The linesman who gave 1966 World Cup goal is an icon in Baku

  28 May 2019    Read: 1736
 The linesman who gave 1966 World Cup goal is an icon in Baku

Arsenal and Chelsea fans, who have made the arduous trip to Baku for Wednesday’s Europa League final would be advised to jump in a taxi and make a quick pilgrimage across the city, AzVision.az reports citing The Sun.

If they do so, they can pay tribute to one of the most influential figures in English football history.

Wembley has its statue of Bobby Moore, England’s 1966 World Cup-winning captain.

Old Trafford has statues of Manchester United greats Sir Alex Ferguson, Sir Matt Busby and the United Trinity of George Best, Dennis Law and Bobby Charlton.

But in the Azerbaijani capital, the locals have immortalised in bronze the former referee Tofiq Bahramov.

Now Bahramov holds a special place in all English hearts – he was the linesman during the 1966 World Cup final victory over West Germany at Wembley.

More pertinently he was the man who gave the contentious Geoff Hurst goal for the Three Lions during that 4-2 triumph.

The score was locked at 2-2 but then, after 11 minutes of extra-time, Alan Ball’s cross found Hurst and the West Ham striker turned and fired the ball off the underside of the crossbar. At first glance, nobody was 100 per cent sure if the ball had gone in.

The Swiss referee Gottfried Dienst conferred with Bahramov, seeking confirmation about whether the ball had crossed the line.

And though it has generated debate for more than 50 years about whether it was over the line or not, Bahramov felt confident enough at the time to nod his head vigorously in spite of the language barrier to indicate it had been a goal.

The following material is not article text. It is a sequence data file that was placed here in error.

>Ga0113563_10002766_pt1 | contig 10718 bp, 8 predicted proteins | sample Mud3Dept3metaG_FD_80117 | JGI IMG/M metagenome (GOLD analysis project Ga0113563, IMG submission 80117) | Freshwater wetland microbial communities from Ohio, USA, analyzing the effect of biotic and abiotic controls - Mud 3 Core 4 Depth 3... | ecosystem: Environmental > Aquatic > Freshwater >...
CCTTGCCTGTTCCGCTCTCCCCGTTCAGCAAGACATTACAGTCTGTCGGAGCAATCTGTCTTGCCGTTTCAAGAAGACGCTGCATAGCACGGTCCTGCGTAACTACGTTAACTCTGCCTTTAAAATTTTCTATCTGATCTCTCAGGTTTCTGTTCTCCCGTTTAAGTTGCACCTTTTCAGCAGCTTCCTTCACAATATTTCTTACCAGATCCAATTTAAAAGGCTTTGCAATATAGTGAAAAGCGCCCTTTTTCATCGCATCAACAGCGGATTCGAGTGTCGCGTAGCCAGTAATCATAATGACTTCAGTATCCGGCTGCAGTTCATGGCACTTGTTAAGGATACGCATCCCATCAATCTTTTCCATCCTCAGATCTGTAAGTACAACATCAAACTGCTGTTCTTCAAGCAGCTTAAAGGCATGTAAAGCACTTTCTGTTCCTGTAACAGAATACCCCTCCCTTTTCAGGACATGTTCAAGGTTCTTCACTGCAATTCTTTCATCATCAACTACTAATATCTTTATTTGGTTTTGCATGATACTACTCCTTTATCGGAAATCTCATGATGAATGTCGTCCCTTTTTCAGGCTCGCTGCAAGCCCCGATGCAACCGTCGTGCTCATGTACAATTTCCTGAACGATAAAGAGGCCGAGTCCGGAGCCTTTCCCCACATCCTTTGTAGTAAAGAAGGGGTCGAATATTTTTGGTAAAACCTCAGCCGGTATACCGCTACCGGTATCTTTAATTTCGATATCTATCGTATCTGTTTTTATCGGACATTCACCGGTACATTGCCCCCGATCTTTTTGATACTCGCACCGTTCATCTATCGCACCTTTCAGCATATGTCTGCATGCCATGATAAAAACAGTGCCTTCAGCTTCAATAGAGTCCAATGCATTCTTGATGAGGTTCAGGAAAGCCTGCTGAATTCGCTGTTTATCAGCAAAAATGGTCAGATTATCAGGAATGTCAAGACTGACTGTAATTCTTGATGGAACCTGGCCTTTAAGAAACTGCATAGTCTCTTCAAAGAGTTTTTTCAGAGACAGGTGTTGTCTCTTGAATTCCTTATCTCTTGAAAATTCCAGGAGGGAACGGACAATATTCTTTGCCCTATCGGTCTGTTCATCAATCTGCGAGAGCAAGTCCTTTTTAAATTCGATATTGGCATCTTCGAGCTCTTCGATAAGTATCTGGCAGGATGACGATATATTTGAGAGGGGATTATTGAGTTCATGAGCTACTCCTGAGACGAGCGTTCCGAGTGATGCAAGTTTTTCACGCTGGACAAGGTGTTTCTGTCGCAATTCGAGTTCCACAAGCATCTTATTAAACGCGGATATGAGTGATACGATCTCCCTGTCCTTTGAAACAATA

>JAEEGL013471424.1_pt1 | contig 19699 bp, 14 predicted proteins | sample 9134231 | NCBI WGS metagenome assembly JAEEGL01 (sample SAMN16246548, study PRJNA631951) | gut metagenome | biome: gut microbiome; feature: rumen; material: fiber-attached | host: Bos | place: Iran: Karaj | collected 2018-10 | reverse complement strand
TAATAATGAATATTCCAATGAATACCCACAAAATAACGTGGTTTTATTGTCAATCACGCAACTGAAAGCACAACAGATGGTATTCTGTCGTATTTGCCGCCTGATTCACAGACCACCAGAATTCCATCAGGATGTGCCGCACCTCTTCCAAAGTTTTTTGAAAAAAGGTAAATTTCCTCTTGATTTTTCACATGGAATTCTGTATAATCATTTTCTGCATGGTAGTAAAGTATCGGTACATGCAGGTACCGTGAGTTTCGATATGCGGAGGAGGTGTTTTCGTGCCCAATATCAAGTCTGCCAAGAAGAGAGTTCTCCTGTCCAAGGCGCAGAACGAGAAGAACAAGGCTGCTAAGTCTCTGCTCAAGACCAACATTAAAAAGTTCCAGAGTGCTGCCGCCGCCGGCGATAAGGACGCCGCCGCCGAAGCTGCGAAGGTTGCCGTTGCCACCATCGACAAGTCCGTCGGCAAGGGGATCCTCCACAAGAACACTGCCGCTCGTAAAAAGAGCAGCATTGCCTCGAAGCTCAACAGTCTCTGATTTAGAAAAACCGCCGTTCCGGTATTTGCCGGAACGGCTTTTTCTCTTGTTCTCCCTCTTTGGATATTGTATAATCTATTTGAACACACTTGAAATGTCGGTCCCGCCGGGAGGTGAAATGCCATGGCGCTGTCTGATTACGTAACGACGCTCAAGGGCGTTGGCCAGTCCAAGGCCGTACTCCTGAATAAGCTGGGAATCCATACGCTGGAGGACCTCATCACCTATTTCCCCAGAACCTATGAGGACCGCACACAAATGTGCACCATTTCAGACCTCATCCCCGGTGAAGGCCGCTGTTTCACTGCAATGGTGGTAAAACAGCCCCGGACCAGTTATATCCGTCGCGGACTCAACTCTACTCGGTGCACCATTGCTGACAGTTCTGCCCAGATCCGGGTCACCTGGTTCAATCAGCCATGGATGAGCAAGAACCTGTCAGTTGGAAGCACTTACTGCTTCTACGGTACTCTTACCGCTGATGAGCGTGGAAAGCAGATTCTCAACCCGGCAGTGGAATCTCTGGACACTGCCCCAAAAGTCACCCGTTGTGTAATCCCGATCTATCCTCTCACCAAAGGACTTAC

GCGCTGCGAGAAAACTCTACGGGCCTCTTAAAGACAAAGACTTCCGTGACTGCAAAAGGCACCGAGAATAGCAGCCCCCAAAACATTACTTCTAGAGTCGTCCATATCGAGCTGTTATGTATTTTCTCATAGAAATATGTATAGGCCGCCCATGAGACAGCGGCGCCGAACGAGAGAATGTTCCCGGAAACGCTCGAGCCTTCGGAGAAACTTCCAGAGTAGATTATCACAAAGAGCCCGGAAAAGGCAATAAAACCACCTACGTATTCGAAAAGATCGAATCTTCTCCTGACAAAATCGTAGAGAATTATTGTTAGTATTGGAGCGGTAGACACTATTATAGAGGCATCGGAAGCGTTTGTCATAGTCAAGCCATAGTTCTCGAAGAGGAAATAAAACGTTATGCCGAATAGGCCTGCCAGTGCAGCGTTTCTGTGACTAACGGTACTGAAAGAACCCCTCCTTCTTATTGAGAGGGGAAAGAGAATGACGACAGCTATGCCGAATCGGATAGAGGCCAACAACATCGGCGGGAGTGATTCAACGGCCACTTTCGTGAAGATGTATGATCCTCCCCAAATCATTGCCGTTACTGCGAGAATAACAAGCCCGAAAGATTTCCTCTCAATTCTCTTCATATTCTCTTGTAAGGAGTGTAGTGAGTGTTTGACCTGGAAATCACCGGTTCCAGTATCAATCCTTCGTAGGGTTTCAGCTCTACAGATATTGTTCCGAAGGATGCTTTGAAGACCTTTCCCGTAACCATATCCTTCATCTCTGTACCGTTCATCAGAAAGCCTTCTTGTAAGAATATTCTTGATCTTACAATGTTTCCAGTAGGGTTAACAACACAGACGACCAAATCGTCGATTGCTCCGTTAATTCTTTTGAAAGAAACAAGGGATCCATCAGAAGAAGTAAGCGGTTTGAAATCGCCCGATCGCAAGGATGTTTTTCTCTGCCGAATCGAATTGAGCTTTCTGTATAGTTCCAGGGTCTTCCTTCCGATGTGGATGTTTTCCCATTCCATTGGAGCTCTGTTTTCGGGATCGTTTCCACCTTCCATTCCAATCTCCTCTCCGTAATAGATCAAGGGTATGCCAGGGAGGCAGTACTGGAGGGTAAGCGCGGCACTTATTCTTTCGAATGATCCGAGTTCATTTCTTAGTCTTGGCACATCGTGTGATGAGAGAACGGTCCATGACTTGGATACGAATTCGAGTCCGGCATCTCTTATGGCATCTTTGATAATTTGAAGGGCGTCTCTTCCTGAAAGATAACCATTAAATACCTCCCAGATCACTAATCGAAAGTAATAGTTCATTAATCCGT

In his memoirs, he claimed the movement of the net was evidence the ball really was over the line.

Newspapers headlines at the time referred to him as a “Russian linesman” but instead he hailed from Baku. Azerbaijan gained independence from the Soviet Union in 1991.

And in Baku, he remains a sporting icon. The former footballer, coach, referee and administrator devoted most of his life to football until his death in 1993 aged 68.

Bahramov, who fought in the Second World War, played for Spartak, Dinamo and Neftchi Baku until the 1950s before retiring with a serious leg injury.

He officiated for more than 20 years, refereeing in the 1966 and 1970 World Cups, the European championships and the first leg of the 1972 Uefa Cup final between Tottenham and Wolves at Molineux.

Upon retirement, he worked as secretary of the Football Federation of Azerbaijan.

It is believed he is the first, if not only, referee to have a stadium named after him. The Tofiq Bahramov national stadium - with a capacity of 31,200 - was renamed in 1993 having first been called the Joseph Stalin stadium and then the Vladimir Lenin stadium.

In October 2004 ahead of England’s visit there for a World Cup qualifier, there was a ceremony attended by Hurst, Michel Platini and Sepp Blatter, then the Fifa president, which unveiled a statue of Bahramov.

It shows the high esteem he is held in his home country. You wouldn’t expect someone like David Elleray, Mark Clattenburg or Mike Dean having a statue commissioned in their honour in the UK, would you?

His son Bahram once said: “Now that Azerbaijan is independent it’s very right for him to be remembered as a member of the Azeri nation. People like Tofiq Bahramov are only born once in a hundred years.”

After the World Cup final, Bahramov received a replica trophy, presented to him by the Queen.

Bahram said: “My father always maintained that he had made the correct decision. Of course, it was a very controversial goal, but he just kept his head and ruled it was a goal. The fact he refused to change his mind was very impressive.

“When England scored he was surrounded by the German players, who tried to put pressure on him. But he wouldn’t listen to them.

“After the game they watched a replay of the goal and the Germans accepted that the ball had crossed the line before bouncing back out.

“The German players realised he had made the right decision and they told him so. They even apologised for their protests. They told him: ‘We were wrong. It was a fair goal and you were right.’”


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